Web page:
OTTAWA – The federal Access to Information system is bogged down to the point where, in many cases, it simply doesn’t work, says the latest annual study of Canada’s transparency laws.
The national freedom of information audit focuses on the federal access regime – given Justin Trudeau’s election campaign promises of increased transparency – and finds the system faring worse than in the latter years of the previous Conservative government.
“The Liberal government has a long way to go if it is to deliver on its promises of transparent government,” the audit report says.
The audit was funded by national industry group News Media Canada, which represents more than 800 print and digital titles across the country. However, it was researched and prepared independently by lead author Fred Vallance-Jones, who teaches at the journalism school at University of King’s College in Halifax, and his team.
A total of 428 requests sent to different levels of government were included in the analysis.
In its 2015 platform on open and transparent government, Trudeau’s Liberals stated that “transparent government is good government,” the report notes. “It’s a sentiment shared by just about every opposition party that seeks power, but often falls out of favour once power is achieved.”
The researchers found the federal system continues to be far slower and less responsive than provincial and municipal freedom-of-information regimes.
“I think ultimately Canadians deserve better than what they’re getting from their federal government when it comes to Access to Information,” Vallance-Jones said in an interview.
The federal access act allows people who pay $5 to request records ranging from correspondence and studies to expense reports and meeting minutes. Agencies must answer requests within 30 days or provide a reason why more time is needed.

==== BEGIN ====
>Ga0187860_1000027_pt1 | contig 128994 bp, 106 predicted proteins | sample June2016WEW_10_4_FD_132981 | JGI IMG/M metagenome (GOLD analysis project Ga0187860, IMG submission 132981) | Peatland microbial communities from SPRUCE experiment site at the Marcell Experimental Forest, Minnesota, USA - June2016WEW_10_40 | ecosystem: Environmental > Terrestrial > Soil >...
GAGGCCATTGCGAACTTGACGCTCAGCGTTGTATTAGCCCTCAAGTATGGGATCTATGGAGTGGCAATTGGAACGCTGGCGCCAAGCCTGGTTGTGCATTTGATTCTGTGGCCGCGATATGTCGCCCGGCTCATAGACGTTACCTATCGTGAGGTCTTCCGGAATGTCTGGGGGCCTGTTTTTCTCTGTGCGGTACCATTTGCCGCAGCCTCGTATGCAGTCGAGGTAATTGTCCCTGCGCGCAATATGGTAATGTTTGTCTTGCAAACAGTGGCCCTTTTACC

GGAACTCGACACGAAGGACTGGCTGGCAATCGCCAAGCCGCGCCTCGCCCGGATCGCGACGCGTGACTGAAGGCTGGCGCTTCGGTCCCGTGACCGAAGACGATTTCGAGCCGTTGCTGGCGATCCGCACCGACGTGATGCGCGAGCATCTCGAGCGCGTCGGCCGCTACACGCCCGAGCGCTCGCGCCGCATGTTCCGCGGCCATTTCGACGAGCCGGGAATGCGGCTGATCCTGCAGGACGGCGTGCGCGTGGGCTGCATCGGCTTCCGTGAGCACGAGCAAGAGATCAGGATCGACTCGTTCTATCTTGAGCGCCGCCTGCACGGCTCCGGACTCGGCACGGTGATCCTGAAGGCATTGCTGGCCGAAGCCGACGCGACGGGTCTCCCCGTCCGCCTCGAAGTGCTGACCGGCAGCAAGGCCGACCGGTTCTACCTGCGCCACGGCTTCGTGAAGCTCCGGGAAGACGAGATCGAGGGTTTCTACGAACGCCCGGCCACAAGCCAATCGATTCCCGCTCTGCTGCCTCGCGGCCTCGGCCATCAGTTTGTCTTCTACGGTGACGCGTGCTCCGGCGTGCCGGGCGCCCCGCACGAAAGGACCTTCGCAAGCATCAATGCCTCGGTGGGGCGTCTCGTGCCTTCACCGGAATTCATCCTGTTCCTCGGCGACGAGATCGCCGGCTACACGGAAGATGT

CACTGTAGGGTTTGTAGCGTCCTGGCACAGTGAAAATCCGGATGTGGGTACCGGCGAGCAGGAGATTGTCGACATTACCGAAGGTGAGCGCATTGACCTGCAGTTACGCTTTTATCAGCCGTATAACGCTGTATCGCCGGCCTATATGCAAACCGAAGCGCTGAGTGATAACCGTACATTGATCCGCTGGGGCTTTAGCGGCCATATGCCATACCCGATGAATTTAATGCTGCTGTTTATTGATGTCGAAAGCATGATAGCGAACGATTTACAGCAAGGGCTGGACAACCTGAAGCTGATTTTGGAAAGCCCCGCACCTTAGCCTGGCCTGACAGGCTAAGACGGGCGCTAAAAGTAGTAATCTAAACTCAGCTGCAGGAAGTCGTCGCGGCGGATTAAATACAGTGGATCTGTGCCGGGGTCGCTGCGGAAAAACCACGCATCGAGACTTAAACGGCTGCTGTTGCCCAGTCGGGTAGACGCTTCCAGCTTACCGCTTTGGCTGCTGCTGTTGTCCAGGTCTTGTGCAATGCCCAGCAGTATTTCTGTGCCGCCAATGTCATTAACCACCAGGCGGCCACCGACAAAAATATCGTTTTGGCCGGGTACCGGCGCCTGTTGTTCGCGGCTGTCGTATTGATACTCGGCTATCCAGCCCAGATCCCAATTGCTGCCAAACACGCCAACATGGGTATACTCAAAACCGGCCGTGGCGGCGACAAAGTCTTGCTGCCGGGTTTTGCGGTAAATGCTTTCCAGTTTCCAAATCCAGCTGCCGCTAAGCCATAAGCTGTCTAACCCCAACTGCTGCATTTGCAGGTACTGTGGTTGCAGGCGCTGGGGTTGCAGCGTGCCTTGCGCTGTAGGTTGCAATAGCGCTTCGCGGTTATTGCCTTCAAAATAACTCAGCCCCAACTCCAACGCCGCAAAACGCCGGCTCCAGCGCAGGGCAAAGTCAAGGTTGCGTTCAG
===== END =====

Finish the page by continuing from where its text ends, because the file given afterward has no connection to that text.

Requests from the audit team to various federal agencies dealt with subjects such as the impact of climate change on agricultural production, illegal entries into Canada and the cost of restoring home postal delivery to addresses that lost it.
Just one-quarter of requests to federal government departments, agencies and Crown corporations were answered within the 30-day limit.
One-third of the requests had not received a response by the end of the audit, which means those requests were outstanding for three months or more, with most closer to four months.
Information on pages eventually released under the federal access law can be blacked out for a variety of reasons including national security, legal privilege and commercial confidentiality.
The federal government received a grade of ‘F’ for disclosure of information in the audit.
The researchers found progress on the elimination of fees charged for information. But they encountered a continued reluctance to provide electronic data in computer-readable formats _ particularly at the federal level, despite the Liberal government’s commitment to make data available in this way.
The researchers also express concern about a bill before Parliament that would make the first substantive changes to the federal access law since it took effect in 1983.
While the bill would give the federal information commissioner long-sought power to order disclosure of records the government would prefer stay secret, that proposed power is being tempered by an automatic right by federal bodies to challenge any aspect of those orders before the Federal Court, the report says.
The audit also found “trouble spots” at the provincial, municipal and territorial levels, including instances of high fees, delays and refusal to release data in computer-readable formats, the report adds. “But none is as thoroughly gummed up as the federal system.”